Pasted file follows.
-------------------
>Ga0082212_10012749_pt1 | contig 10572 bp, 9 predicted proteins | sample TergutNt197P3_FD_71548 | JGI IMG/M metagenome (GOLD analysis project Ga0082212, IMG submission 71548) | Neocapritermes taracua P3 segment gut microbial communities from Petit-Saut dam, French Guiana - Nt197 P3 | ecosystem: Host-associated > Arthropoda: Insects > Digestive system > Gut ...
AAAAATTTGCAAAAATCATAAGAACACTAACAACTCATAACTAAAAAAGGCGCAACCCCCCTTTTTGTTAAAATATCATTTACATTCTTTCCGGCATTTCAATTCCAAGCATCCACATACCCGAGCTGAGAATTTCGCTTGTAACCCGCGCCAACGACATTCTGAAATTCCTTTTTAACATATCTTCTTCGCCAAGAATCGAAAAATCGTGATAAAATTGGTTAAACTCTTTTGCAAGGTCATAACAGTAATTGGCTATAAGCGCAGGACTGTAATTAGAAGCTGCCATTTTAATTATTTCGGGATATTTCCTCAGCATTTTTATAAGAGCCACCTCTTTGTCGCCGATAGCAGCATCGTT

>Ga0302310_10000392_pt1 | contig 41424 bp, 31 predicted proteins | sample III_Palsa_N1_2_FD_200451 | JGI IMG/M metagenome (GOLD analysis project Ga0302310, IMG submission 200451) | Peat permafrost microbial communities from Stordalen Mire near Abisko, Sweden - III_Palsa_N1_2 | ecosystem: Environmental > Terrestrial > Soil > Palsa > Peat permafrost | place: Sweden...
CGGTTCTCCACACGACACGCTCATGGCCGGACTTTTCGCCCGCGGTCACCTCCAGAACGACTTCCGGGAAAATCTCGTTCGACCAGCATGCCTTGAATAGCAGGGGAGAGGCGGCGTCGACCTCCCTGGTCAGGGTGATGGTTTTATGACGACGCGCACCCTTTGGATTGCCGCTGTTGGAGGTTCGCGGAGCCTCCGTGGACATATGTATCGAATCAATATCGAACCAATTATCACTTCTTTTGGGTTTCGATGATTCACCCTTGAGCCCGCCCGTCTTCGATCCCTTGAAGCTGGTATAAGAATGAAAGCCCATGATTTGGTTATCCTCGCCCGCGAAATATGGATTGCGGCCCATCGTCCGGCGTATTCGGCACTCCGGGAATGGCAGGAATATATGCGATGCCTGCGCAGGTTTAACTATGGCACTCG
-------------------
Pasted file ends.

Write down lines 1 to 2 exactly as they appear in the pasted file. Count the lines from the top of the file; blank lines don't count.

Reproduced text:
>Ga0082212_10012749_pt1 | contig 10572 bp, 9 predicted proteins | sample TergutNt197P3_FD_71548 | JGI IMG/M metagenome (GOLD analysis project Ga0082212, IMG submission 71548) | Neocapritermes taracua P3 segment gut microbial communities from Petit-Saut dam, French Guiana - Nt197 P3 | ecosystem: Host-associated > Arthropoda: Insects > Digestive system > Gut ...
AAAAATTTGCAAAAATCATAAGAACACTAACAACTCATAACTAAAAAAGGCGCAACCCCCCTTTTTGTTAAAATATCATTTACATTCTTTCCGGCATTTCAATTCCAAGCATCCACATACCCGAGCTGAGAATTTCGCTTGTAACCCGCGCCAACGACATTCTGAAATTCCTTTTTAACATATCTTCTTCGCCAAGAATCGAAAAATCGTGATAAAATTGGTTAAACTCTTTTGCAAGGTCATAACAGTAATTGGCTATAAGCGCAGGACTGTAATTAGAAGCTGCCATTTTAATTATTTCGGGATATTTCCTCAGCATTTTTATAAGAGCCACCTCTTTGTCGCCGATAGCAGCATCGTT